News Releases

February 28, 2013

State Agriculture Officials Urge Homeowners to Monitor Roofs and Clear Off Snow

As the region braces for a potential storm, state officials are urging property owners to pay close attention to their roofs. Experts say snow that has accumulated over the duration of the winter in some areas of Vermont may become even heavier due to the wet, icy conditions predicted for our region.

The Vermont Agency of Agriculture, is once again urging homeowners to diligently monitor their roofs and clear off snow if it can be done so safely. If there is a concern for personal safety while clearing a roof, a professional contractor should be called in to inspect the roof, or to clear the roof of snow.

Farms have lost livestock to barn collapses. Deputy Agriculture Secretary Diane Bothfeld said, “There has been no loss of human life, but there are often farm workers in the barn throughout the day and there is a real safety concern for them if a roof collapses while they are working.”

Guidance for what constitutes a safe load of snow on your roof is based on a number of factors so is not the same for every dwelling. It depends on the age of the roof, the amount of snow on the roof, and the weight of that snow. Warm temperatures the past few days have added to the weight of the snow.

Strange noises, cracking, or visible movement of rafters should be signs that your roof is headed for a collapse. However, those signs won’t necessarily be there before a collapse.

State officials are urging diligence to avoid a failure.

Steps provided by the Agency of Agriculture when dealing with roofs.

• All of the mentioned actions should only be performed by able-bodied adults, as the snow is heavy, and roofs and other surfaces may be slippery. Protective headgear and eye protection is recommended.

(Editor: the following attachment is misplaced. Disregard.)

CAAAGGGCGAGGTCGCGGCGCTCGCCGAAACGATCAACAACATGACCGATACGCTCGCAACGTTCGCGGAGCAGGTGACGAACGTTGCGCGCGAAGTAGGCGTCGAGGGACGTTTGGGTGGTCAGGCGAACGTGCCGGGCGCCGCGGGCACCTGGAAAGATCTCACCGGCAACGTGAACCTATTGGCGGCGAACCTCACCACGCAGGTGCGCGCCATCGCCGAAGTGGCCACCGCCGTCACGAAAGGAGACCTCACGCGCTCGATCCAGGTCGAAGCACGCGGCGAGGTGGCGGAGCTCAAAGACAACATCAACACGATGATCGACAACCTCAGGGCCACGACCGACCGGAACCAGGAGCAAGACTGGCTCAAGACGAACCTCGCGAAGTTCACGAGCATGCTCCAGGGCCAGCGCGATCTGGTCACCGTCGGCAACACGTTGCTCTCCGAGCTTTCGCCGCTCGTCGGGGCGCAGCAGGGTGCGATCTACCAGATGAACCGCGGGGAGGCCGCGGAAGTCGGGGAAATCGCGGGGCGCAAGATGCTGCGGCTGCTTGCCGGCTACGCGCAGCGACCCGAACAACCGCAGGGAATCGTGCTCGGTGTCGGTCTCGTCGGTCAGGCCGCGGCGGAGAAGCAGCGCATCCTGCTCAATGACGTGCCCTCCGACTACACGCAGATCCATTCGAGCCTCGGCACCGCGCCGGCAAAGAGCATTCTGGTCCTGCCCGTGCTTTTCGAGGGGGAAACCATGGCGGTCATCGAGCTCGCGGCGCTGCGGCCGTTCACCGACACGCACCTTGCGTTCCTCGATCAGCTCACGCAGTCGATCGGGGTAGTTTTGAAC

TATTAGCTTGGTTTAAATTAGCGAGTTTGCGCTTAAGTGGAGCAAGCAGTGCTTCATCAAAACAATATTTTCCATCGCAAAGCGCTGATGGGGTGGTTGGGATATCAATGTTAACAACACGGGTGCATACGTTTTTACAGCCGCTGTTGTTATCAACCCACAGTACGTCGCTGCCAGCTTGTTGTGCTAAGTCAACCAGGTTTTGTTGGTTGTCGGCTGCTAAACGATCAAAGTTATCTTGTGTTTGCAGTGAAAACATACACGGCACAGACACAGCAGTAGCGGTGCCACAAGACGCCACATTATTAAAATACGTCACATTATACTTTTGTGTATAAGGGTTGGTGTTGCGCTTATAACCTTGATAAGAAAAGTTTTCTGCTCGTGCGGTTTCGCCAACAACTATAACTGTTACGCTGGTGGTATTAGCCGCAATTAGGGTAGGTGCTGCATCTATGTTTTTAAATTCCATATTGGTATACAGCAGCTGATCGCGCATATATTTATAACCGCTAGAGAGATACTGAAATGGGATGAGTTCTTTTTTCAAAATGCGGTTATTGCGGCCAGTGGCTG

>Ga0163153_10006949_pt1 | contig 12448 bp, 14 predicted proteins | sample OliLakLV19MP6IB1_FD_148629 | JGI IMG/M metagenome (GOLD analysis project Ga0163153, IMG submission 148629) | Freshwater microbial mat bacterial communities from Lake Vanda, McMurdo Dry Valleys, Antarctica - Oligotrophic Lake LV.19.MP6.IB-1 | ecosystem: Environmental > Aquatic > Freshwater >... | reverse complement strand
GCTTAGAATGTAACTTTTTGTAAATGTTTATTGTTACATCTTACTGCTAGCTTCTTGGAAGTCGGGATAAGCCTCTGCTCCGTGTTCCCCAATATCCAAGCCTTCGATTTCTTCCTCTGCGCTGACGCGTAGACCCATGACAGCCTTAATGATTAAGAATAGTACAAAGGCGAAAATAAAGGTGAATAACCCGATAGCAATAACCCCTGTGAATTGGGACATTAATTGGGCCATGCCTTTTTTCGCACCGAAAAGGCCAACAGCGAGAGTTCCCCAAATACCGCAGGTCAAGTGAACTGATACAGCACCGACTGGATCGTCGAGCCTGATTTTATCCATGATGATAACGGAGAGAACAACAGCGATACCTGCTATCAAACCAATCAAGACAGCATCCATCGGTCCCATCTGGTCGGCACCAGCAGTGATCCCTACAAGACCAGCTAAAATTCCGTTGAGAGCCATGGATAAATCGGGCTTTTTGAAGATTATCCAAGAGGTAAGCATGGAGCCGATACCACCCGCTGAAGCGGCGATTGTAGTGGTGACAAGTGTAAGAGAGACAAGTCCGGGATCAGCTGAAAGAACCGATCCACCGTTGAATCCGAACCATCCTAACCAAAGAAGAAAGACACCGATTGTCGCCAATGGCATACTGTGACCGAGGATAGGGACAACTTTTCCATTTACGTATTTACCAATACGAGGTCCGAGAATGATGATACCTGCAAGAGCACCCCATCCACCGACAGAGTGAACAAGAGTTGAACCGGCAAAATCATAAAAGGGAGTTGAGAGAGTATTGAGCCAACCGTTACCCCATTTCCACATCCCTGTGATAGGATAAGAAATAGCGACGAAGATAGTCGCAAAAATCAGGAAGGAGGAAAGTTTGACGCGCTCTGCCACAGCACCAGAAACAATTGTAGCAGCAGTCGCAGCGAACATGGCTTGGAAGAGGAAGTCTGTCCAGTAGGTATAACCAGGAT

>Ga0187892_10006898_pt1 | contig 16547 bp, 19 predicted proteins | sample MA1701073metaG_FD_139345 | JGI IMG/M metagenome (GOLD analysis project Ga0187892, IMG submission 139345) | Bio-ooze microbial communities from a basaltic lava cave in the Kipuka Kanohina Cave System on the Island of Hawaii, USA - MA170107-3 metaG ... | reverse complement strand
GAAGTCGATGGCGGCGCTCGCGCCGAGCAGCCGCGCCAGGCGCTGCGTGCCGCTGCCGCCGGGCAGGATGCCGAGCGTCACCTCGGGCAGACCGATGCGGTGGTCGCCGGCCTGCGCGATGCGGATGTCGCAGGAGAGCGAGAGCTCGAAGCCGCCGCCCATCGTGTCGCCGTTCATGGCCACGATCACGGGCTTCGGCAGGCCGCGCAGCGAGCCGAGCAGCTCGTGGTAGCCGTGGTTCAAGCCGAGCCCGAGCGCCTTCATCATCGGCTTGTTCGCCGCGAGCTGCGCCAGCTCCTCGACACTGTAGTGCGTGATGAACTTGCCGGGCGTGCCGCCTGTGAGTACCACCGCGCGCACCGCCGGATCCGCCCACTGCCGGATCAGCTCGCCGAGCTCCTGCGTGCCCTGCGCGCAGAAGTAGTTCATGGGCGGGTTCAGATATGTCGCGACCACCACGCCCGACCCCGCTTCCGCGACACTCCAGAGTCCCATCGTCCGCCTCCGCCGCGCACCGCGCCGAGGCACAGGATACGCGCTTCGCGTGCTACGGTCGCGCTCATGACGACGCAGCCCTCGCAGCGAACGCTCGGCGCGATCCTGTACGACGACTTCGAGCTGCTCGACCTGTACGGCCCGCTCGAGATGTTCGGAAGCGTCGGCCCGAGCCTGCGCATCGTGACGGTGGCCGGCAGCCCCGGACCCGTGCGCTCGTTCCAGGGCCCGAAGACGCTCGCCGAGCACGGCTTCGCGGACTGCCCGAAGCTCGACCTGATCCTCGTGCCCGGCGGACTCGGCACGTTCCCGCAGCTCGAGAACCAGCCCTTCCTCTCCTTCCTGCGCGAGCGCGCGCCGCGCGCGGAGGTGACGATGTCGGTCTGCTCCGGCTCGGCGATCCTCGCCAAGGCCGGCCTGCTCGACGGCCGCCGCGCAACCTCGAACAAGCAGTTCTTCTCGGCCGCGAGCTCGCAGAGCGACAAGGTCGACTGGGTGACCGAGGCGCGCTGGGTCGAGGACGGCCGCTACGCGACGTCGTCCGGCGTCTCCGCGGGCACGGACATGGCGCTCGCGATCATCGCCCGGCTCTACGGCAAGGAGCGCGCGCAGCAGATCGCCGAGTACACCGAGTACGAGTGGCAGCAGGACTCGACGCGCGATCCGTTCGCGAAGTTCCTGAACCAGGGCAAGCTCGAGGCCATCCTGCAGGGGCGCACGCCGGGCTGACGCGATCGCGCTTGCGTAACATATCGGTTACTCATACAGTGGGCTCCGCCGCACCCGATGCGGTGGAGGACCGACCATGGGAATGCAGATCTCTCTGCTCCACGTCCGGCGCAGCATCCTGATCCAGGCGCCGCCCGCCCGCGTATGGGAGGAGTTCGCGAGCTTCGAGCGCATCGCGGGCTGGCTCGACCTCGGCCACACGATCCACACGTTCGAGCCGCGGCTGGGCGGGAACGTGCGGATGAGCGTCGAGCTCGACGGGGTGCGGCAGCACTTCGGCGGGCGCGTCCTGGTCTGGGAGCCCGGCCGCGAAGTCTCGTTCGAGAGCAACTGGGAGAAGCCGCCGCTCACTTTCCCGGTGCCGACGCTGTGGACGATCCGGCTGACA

• Try to plan an escape route before you begin and keep safety the first priority.

• If roof snow can be removed with the use of a snow rake (available at most hardware stores), do so. Use caution, as metal snow rakes conduct electricity if they come into contact with a power line. Also be careful not to let large amounts of snow fall on you.

• Try to avoid working from ladders, as ladder rungs tend to ice up. Snow and ice collect on boot soles, and metal ladders.

On Barns:

• When clearing snow from a roof, work to ensure an even unloading from both sides at a time. Always work in pairs and use a safety line when clearing steep pitched roofs.

• The center of the rafters and the center of the building are the weak points. It is advised to keep some 4x4 or 6x6 poles on hand to place under every fourth rafter, or along the center of the roof line. This will provide additional strength to the roof.

It is also of utmost importance that all heating vents are checked and cleared of snow. A blocked heating vent can lead to carbon monoxide buildup in the home. All homes should be equipped with smoke and carbon monoxide alarms.

For more information about the current weather conditions: http://www.erh.noaa.gov/btv/html/snow.shtml

Other resources:

Vermont Fire Safety: www.vtfiresafety.org

Vermont Department of Health: http://healthvermont.gov/

Vermont Emergency Management: www.vemvt.com

Source: Agency of Agriculture, Food and Markets
Last Updated at: February 28, 2013 08:07:25